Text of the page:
CHICAGO -- American Airlines chairman Robert Crandall warned a
group of Chicago executives that building a third airport here,
such as the one that Governor Jim Edgar has proposed for Peotone,
Ill., would be just about the "worst thing" Chicago could do to
travelers living here.
"If you want to weaken Chicago's position in aviation, build
another airport," Crandall told the Economic Club of Chicago.
Another airport would "split" local traffic and take away
American's incentive to offer the high-frequency services it now
offers out of O'Hare and that is supported by connecting traffic,
Because such a large percentage of American seats out of Chicago
are filled by connecting passengers, American will be able to
accommodate any future growth in the local market without a new
"We will just take the seats away from those connecting people
and we'll connect them somewhere else," Crandall said.
Crandall indicated that American has no vested interest in
whether the third airport is built.
"It doesn't make any difference to me," he said.
"I'll fly airplanes anywhere you want to fly. For your sake, I
hope you do not."
Crandall also said American's alliance with British Airways and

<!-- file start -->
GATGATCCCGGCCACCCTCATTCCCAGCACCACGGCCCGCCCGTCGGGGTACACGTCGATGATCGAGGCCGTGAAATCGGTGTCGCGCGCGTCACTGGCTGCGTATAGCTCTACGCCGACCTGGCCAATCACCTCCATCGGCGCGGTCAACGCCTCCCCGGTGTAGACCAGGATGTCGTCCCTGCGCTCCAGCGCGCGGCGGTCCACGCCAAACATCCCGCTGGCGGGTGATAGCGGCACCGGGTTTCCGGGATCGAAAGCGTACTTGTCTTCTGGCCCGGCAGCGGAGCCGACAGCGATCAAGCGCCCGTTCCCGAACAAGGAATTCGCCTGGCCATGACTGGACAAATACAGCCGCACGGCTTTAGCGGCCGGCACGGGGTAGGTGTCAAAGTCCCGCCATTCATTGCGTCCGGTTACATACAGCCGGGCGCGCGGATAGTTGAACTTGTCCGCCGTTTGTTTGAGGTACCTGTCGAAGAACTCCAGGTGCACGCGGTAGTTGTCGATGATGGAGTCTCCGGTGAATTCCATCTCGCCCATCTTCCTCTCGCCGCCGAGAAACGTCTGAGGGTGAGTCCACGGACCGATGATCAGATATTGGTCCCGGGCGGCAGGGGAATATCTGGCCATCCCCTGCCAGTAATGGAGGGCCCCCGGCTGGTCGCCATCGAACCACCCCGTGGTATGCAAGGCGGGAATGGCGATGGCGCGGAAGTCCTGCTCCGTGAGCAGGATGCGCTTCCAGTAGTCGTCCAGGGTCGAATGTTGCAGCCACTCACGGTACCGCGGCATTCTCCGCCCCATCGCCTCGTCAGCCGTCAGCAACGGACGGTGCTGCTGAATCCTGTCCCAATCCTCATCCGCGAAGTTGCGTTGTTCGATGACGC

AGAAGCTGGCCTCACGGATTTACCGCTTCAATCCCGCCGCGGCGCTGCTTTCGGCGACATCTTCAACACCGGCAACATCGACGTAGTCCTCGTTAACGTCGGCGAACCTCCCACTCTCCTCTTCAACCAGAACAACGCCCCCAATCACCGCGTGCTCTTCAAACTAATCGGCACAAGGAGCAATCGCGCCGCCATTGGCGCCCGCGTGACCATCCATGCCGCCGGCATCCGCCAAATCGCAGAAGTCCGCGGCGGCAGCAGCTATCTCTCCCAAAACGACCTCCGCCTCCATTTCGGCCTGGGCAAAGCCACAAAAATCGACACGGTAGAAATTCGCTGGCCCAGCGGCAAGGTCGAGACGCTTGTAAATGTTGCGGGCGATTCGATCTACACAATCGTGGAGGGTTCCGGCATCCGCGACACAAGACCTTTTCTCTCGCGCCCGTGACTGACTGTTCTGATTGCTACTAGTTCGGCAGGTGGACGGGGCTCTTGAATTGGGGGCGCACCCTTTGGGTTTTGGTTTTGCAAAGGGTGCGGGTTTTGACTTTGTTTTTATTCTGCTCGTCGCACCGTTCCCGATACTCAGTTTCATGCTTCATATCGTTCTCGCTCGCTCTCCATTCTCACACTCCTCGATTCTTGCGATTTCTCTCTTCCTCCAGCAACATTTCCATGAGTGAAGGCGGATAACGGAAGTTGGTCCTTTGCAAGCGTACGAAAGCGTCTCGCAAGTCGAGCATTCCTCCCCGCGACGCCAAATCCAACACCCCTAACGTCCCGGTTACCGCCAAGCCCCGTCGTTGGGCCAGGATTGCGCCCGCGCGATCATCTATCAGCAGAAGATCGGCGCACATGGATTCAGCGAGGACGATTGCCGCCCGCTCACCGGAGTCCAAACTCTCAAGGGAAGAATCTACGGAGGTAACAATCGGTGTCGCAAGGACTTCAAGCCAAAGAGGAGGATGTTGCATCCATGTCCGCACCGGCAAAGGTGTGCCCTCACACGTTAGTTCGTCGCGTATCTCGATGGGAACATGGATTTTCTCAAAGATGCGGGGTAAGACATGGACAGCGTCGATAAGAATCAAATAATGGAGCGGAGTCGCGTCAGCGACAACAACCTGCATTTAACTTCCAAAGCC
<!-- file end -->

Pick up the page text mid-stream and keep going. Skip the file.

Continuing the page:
an expansion of its Tokyo rights are critical if Chicago is to
continue enjoying its unique status as a two-hub town.
As the only city in the world where two airlines, American and
United, operate large hubs, Chicago is in the "uniquely good"
position of having two carriers compete for every passenger,
American needs the British Airways alliance, which will give it
valuable access to other European points, in order to match the
international shared-code services offered by its competitors,
including United, which has marketing partnerships with Lufthansa
and SAS, Crandall said.
"Without access to European markets beyond Heath-row, it will
become even more difficult for us to compete for local business
here in Chicago, since local customers -- logically enough -- are
likely to choose the airline that can offer them the most products
for all their trips."
An American-British Airways partnership would increase, not
kill, airline competition across the Atlantic, Crandall said.
"The only way the AA-BA alliance can be approved is for the U.K.
to accept an open- skies agreement, which will allow all U.S.
carriers to fly to Heathrow from their U.S. hubs," he said.
"Since London is such a large local market, every one of them
will do so, which will mean new service options for customers all
over the U.S."
Crandall said the same logic applies in the Pacific, where
American, Delta and Continental do not have the same access to
Tokyo and markets beyond Tokyo that Northwest and United have,
"which is why you can fly from Chicago to Tokyo and points beyond
on United, but you can't get there on American."